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12-06-2006 06:19 PM November 26, 2006, II
These are some of the implements of destruction. A large rubber 3M block, measures 8" long. Regular sandpaper folded in fourths fits on it, but I usually use a section of inline sander paper, it's more expensive, but is coated and lasts forever.

If I start sanding the filler a little too soon, it clogs up the paper like here. I use this file comb to keep it clean. If I wait 'til the next day or later, the filler gets hard as a rock, and takes lots longer to shape.

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  [Entry #144]

12-06-2006 05:57 PM November 26, 2006
I got a nice email from someone who said they liked my journal alot. Thanks mom! Actually it was someone who thought I was nuts for doing so much of the bodywork by hand, and asked about the tools I do have. I won't get into whether or not I'm nuts, because that's a debate I could lose.

I've finished the front right fender. Before the first photo, I stripped the paint and old filler from the front area with my grinder. With a pick and dolly, I worked the area a little straighter than it was. It was decent, so this was no big deal. possibly I'll do more on the metal-hammering stage at a later date.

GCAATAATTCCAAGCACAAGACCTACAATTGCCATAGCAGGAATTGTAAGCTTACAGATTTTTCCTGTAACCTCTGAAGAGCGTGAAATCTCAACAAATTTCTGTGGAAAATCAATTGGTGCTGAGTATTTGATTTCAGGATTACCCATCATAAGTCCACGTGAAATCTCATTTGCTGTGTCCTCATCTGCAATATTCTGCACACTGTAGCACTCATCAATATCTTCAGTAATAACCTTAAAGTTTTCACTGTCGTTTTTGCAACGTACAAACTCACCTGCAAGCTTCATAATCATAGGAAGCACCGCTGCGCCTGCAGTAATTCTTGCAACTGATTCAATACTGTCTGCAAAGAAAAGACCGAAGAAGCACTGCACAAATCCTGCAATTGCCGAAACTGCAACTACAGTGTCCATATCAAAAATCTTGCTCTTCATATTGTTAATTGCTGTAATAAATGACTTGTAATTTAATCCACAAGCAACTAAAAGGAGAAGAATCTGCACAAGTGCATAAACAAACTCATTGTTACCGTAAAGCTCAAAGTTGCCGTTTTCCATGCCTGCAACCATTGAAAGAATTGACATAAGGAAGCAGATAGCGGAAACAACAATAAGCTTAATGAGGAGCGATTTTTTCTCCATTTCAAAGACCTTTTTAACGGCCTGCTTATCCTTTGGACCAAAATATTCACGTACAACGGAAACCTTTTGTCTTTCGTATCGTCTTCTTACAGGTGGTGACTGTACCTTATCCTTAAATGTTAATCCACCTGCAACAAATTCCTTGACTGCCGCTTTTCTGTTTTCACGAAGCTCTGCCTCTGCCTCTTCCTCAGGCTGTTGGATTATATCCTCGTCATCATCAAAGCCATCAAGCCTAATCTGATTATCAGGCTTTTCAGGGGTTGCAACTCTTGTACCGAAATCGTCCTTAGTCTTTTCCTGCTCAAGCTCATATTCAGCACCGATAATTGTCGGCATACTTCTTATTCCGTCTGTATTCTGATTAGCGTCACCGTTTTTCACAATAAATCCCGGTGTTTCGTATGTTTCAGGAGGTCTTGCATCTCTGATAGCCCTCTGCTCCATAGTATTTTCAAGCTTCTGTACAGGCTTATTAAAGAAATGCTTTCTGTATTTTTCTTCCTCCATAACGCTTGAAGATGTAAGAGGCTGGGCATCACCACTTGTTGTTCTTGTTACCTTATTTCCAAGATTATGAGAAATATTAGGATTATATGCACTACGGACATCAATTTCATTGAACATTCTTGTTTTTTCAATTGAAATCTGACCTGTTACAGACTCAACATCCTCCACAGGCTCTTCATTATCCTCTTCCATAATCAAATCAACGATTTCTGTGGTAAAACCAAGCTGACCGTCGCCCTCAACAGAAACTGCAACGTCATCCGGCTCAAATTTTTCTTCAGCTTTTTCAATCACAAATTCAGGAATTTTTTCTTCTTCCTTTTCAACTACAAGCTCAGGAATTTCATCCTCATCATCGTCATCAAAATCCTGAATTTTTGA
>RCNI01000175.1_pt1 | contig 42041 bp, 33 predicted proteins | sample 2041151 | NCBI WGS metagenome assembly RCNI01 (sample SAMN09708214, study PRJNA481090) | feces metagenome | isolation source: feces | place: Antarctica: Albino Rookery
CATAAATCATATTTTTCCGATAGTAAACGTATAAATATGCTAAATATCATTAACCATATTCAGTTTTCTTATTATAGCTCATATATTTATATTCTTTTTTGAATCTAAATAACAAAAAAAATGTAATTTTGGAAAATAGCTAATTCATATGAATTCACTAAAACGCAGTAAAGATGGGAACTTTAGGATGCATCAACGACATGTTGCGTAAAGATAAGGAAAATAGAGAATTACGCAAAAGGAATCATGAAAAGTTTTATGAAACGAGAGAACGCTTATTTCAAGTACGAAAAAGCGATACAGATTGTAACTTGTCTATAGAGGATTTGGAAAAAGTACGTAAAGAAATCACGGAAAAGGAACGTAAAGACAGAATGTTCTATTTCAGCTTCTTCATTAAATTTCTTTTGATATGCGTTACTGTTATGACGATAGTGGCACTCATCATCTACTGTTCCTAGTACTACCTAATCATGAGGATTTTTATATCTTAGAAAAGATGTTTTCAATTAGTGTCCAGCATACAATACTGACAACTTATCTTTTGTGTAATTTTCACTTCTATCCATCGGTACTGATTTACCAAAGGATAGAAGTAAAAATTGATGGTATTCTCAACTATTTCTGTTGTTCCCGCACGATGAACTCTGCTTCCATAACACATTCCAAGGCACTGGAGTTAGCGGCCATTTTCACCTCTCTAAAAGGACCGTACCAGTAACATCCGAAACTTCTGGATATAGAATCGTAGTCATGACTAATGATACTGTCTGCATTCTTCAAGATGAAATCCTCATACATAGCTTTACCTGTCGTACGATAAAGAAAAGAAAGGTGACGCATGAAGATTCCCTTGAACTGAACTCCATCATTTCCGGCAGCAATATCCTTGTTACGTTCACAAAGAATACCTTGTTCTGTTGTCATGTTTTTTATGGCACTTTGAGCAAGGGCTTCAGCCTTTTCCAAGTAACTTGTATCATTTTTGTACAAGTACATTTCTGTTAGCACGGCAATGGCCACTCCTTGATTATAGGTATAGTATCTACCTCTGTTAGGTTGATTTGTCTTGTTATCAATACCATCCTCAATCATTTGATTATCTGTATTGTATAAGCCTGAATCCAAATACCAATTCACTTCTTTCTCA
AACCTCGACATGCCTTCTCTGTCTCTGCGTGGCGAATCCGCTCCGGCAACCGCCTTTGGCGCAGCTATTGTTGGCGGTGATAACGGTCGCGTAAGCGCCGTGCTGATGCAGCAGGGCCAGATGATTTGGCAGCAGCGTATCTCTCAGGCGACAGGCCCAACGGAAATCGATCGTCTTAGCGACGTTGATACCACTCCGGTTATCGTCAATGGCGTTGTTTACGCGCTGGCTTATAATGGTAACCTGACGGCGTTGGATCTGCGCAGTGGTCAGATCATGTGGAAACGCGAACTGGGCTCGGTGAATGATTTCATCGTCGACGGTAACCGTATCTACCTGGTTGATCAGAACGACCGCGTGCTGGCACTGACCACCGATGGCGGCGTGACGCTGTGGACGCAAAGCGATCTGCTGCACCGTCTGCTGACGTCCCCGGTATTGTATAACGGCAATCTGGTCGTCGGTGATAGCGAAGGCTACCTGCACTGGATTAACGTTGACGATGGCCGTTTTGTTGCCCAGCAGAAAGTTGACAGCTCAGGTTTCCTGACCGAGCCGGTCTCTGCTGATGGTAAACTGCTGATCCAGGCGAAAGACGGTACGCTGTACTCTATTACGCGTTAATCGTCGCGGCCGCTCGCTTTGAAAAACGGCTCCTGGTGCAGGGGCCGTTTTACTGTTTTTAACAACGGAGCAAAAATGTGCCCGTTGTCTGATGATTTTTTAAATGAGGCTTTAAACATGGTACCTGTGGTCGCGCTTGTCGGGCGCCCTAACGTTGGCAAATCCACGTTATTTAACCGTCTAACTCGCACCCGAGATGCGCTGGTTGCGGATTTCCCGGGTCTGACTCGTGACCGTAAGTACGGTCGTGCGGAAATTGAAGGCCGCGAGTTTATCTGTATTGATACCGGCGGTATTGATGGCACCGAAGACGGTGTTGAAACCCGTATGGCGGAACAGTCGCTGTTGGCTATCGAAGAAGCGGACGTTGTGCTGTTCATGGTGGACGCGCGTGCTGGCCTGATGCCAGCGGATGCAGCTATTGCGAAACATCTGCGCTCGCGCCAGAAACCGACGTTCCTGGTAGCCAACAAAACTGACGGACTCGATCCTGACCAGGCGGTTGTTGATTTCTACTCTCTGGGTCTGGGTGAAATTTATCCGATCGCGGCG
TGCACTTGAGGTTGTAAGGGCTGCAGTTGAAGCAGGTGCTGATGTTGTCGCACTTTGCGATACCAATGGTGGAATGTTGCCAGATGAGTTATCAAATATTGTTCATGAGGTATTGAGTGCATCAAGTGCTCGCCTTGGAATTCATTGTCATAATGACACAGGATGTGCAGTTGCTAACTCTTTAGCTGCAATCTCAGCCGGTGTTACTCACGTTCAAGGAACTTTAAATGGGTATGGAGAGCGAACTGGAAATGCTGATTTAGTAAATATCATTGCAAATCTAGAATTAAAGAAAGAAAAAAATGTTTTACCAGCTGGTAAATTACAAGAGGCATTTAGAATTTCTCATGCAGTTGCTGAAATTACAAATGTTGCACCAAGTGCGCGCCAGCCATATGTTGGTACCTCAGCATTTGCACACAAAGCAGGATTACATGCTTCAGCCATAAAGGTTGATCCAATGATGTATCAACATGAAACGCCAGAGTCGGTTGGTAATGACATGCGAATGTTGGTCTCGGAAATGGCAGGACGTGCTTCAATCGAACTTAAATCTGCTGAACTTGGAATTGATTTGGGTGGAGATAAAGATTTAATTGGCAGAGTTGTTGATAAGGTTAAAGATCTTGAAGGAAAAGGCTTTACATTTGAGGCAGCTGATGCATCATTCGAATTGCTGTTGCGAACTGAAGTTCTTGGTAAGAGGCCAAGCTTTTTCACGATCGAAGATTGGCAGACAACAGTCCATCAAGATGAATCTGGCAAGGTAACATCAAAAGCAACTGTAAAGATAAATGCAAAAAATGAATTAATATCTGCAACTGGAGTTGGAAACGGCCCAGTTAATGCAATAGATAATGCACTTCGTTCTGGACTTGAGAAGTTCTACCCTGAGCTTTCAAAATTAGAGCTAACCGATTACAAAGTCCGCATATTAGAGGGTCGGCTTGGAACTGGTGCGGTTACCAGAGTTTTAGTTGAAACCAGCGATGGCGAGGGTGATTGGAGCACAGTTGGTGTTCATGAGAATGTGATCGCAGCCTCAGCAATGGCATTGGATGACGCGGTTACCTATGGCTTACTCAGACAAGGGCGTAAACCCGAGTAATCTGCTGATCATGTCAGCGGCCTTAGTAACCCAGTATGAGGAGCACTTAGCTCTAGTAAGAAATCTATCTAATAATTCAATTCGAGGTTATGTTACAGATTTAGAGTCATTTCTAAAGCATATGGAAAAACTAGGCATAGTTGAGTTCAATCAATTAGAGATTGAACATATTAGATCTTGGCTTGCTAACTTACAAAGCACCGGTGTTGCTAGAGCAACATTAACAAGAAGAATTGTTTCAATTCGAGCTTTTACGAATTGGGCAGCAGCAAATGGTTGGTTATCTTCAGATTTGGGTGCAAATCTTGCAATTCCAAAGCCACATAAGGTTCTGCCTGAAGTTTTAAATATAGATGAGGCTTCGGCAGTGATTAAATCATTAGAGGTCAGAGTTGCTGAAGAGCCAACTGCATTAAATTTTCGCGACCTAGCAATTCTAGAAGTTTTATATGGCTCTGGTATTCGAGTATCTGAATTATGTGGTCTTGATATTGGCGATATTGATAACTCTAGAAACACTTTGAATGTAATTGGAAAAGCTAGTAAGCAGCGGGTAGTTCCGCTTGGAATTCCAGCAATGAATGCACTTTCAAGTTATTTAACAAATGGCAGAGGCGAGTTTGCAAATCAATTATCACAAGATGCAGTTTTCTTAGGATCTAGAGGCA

The second photo (top) is my grinder, not a good photo, but borrowed from an earlier entry. It is a Ryobi, electric, not air powered, and uses the 6" soft discs. I use 24 or 36 grit. They come in finer grits, but I don't use those. I also have a different electric grinder which uses 4" hard fibre discs, but that is mostly used for grinding down welds, and never for removing paint prior to doing body work like I'm doing now. The second photo (bottom) is an area of the hood I stripped to bare metal-a must before applying filler.

The third photo shows the hardened filler, 10 or 15 minutes after application. It looks like stucco. I use this, called a 'cheese grater' to rough-shape the filler. A handle is available for it, but I usually just barehand it. I use both hands, but one had to use the camera! A new grater is available, about 2.5 inches wide, and not as curved. It will work well for these old cars with large, flat panels. I picked one up and will use it in the future.